The Dermatology Nurses Association also offers a Dermatology Nurse Certification.

Join the American Society of Plastic Surgical Nurses (ASPSN) for additional educational resources and information. You can also purchase Plastic Surgery: Scope and Standards of Practice 2nd edition, published by the American Nurses Association (ANA) in conjunction with ASPSN.

Can I start my own business?

Because Botox, collagen and other soft tissue fillers must typically be purchased under a physician’s license, cosmetic nurses need to align with a provider approved by their state who will serve as their Medical Director. 

Medical Directors can be plastic surgeons, dermatologists, ophthalmologists or any other licensed physician with an interest in medical aesthetics. Their responsibility is to provide supervision to comply with state laws of medical and nursing practice.

Each state has different regulations when it comes to aesthetics, including what is defined as “medical” and which professional can do which procedure or treatment.

Some nurses have been successful in opening a medspa and hiring a Medical Director. Typically insurance does not reimburse for cosmetic procedures, so there is no complicated billing and insurance to deal with. Consider consulting an attorney and a business consultant if owning your own business is your goal.

Be sure to research the governing laws in your state. Find out:

  • What is considered a medical procedure (can be performed by MD or under MD oversight only)
  • Which products can only be obtained by an MD in your state (Dermal fillers, Botox)?
  • Board of Nursing (BON) regulations in your state to find out what your scope of practice is regarding cosmetic procedures/treatments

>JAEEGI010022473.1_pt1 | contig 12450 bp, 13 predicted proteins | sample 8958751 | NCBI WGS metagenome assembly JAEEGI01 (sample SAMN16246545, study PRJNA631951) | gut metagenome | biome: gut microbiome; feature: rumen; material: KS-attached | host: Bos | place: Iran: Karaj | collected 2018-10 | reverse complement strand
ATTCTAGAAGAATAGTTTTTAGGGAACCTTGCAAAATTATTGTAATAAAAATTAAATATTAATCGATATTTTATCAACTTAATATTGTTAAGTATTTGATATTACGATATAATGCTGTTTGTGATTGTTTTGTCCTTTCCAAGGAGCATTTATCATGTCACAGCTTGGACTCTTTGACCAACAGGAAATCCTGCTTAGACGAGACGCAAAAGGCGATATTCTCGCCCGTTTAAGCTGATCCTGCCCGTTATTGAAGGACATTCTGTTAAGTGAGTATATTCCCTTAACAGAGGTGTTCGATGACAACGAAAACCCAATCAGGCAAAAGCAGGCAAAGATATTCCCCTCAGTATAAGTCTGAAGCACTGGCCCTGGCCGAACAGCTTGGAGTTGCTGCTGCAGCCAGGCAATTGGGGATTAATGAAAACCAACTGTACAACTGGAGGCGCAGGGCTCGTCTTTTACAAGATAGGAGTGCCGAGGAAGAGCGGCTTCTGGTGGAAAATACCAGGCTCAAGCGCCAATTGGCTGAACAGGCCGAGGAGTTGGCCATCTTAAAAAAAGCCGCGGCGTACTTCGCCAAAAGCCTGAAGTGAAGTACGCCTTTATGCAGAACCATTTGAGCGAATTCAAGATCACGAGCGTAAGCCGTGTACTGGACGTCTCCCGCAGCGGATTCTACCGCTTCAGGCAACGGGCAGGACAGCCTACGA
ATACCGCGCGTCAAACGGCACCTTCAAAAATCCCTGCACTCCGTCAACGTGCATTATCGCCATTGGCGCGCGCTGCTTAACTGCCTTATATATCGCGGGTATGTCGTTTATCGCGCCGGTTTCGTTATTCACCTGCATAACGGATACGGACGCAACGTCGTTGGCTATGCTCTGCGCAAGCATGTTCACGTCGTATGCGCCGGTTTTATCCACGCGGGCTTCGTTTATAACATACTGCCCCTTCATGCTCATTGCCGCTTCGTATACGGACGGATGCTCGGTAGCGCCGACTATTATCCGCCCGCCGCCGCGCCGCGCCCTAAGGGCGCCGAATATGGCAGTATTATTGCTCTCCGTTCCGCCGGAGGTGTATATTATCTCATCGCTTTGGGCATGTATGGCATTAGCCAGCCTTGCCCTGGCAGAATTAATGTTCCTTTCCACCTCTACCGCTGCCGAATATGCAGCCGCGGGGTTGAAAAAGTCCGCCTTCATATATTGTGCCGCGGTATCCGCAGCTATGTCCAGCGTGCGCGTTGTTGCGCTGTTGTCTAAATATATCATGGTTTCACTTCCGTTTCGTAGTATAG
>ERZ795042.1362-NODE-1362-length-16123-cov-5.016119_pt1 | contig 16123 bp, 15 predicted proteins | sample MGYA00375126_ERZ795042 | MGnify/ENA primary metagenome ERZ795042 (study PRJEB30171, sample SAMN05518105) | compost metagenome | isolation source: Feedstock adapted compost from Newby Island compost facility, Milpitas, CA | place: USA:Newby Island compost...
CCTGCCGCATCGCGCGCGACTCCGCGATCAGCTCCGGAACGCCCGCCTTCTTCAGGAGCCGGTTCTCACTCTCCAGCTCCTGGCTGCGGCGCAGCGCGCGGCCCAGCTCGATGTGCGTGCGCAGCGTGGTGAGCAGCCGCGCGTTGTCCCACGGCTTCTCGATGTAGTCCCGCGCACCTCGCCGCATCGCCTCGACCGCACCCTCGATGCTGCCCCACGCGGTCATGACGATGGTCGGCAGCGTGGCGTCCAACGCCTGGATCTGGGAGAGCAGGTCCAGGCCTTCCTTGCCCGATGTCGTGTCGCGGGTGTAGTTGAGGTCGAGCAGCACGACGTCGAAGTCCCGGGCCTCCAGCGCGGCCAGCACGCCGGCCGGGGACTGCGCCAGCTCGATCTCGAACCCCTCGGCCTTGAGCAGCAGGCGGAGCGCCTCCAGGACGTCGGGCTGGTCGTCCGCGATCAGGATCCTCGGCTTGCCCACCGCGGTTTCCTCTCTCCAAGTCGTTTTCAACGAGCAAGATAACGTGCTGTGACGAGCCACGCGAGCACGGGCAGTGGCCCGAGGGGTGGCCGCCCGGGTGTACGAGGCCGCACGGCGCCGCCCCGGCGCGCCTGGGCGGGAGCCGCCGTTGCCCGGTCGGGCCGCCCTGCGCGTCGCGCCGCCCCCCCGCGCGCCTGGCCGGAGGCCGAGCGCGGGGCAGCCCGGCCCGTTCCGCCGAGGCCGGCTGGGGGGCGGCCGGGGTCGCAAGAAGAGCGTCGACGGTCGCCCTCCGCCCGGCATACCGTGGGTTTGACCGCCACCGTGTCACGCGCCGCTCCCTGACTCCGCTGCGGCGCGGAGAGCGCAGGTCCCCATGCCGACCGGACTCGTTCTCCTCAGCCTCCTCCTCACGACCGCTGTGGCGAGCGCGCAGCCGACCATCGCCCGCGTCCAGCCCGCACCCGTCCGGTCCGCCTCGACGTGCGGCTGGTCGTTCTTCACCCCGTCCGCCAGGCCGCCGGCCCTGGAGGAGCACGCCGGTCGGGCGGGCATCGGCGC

• Coverage provided by your insurance carrier to make sure you are insured for the specific procedures you intend to perform

Best wishes and hope this helps,

Nurse Beth

Hi! Nice to meet you! I love helping new nurses in all my various roles. I work in a hospital in Staff Development, and am a blogger and author.

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4 Comment(s)

In Florida you must have a Masters Degree (Nurse Practitioner) to do cosmetic injections. We had an RN who had extensive training and did Botox and fillers for YEARS and was asked to stop, as it is now "outside the scope of practice." I myself was halfway through nursing school (in 2015) with that as my focus and then the law was changed! 😞

Edited by ktvisual

Christopher Ljucovic, BSN, RN

Specializes in CC, EM, Hospice, Vascular. Has 10 years experience.

Hi Beth,

Are there training courses or certifications that are only available for us APRN-Nurse Practitioners that you could recommend? Thanks and be well!

Best,

Chris L.

Nurse Beth, MSN

Specializes in Med Surg, Tele, ICU, Ortho. Has 30 years experience.

4 hours ago, ktvisual said:

In Florida you must have a Masters Degree (Nurse Practitioner) to do cosmetic injections. We had an RN who had extensive training and did Botox and fillers for YEARS and was asked to stop, as it is now "outside the scope of practice." I myself was halfway through nursing school (in 2015) with that as my focus and then the law was changed! 😞

That's so crazy because a nurse who has done injections for years is way more skilled than a doctor. I think it was the Florida BON and not Florida law that made that decision. Probably something happened to prompt an investigation.

Nurse Beth, MSN

Specializes in Med Surg, Tele, ICU, Ortho. Has 30 years experience.

On 6/11/2021 at 2:39 PM, Christopher Ljucovic said:

Hi Beth,

Are there training courses or certifications that are only available for us APRN-Nurse Practitioners that you could recommend? Thanks and be well!

Best,

Chris L.

Hi Chris, from what I've seen, the training is the same (on the job and speciality vendor based)- but I hope someone chimes in who may know of something 🙂